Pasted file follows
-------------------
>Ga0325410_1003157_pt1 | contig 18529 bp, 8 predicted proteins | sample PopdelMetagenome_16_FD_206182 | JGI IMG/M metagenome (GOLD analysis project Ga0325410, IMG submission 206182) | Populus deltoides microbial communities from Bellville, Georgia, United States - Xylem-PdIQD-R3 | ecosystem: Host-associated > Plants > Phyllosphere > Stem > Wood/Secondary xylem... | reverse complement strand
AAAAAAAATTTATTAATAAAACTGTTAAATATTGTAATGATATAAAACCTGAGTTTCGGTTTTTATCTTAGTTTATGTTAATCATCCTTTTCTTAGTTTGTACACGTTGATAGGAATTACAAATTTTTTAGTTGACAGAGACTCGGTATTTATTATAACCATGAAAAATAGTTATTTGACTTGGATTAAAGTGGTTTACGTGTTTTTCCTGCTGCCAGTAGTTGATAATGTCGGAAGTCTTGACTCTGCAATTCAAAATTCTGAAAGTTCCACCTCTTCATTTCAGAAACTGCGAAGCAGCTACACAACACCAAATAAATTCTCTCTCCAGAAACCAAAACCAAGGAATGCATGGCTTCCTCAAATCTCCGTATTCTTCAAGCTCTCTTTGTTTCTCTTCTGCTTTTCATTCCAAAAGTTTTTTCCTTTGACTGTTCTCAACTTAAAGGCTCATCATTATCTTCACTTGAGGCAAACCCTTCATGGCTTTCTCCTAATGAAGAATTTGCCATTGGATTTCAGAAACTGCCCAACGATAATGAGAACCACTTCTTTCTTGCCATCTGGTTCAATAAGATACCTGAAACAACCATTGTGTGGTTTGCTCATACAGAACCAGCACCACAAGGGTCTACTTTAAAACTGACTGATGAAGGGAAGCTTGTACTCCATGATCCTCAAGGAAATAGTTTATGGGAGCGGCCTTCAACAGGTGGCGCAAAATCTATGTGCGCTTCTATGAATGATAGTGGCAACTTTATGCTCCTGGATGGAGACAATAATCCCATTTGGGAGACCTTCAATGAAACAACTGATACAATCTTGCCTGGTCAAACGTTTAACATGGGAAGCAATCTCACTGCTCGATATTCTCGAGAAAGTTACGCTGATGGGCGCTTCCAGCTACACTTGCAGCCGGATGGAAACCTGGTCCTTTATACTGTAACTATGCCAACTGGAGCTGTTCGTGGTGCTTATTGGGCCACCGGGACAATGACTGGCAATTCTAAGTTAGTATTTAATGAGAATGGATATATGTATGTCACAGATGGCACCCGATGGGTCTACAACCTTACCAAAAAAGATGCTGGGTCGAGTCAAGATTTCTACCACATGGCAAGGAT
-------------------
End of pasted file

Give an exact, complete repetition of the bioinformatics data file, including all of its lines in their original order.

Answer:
>Ga0325410_1003157_pt1 | contig 18529 bp, 8 predicted proteins | sample PopdelMetagenome_16_FD_206182 | JGI IMG/M metagenome (GOLD analysis project Ga0325410, IMG submission 206182) | Populus deltoides microbial communities from Bellville, Georgia, United States - Xylem-PdIQD-R3 | ecosystem: Host-associated > Plants > Phyllosphere > Stem > Wood/Secondary xylem... | reverse complement strand
AAAAAAAATTTATTAATAAAACTGTTAAATATTGTAATGATATAAAACCTGAGTTTCGGTTTTTATCTTAGTTTATGTTAATCATCCTTTTCTTAGTTTGTACACGTTGATAGGAATTACAAATTTTTTAGTTGACAGAGACTCGGTATTTATTATAACCATGAAAAATAGTTATTTGACTTGGATTAAAGTGGTTTACGTGTTTTTCCTGCTGCCAGTAGTTGATAATGTCGGAAGTCTTGACTCTGCAATTCAAAATTCTGAAAGTTCCACCTCTTCATTTCAGAAACTGCGAAGCAGCTACACAACACCAAATAAATTCTCTCTCCAGAAACCAAAACCAAGGAATGCATGGCTTCCTCAAATCTCCGTATTCTTCAAGCTCTCTTTGTTTCTCTTCTGCTTTTCATTCCAAAAGTTTTTTCCTTTGACTGTTCTCAACTTAAAGGCTCATCATTATCTTCACTTGAGGCAAACCCTTCATGGCTTTCTCCTAATGAAGAATTTGCCATTGGATTTCAGAAACTGCCCAACGATAATGAGAACCACTTCTTTCTTGCCATCTGGTTCAATAAGATACCTGAAACAACCATTGTGTGGTTTGCTCATACAGAACCAGCACCACAAGGGTCTACTTTAAAACTGACTGATGAAGGGAAGCTTGTACTCCATGATCCTCAAGGAAATAGTTTATGGGAGCGGCCTTCAACAGGTGGCGCAAAATCTATGTGCGCTTCTATGAATGATAGTGGCAACTTTATGCTCCTGGATGGAGACAATAATCCCATTTGGGAGACCTTCAATGAAACAACTGATACAATCTTGCCTGGTCAAACGTTTAACATGGGAAGCAATCTCACTGCTCGATATTCTCGAGAAAGTTACGCTGATGGGCGCTTCCAGCTACACTTGCAGCCGGATGGAAACCTGGTCCTTTATACTGTAACTATGCCAACTGGAGCTGTTCGTGGTGCTTATTGGGCCACCGGGACAATGACTGGCAATTCTAAGTTAGTATTTAATGAGAATGGATATATGTATGTCACAGATGGCACCCGATGGGTCTACAACCTTACCAAAAAAGATGCTGGGTCGAGTCAAGATTTCTACCACATGGCAAGGAT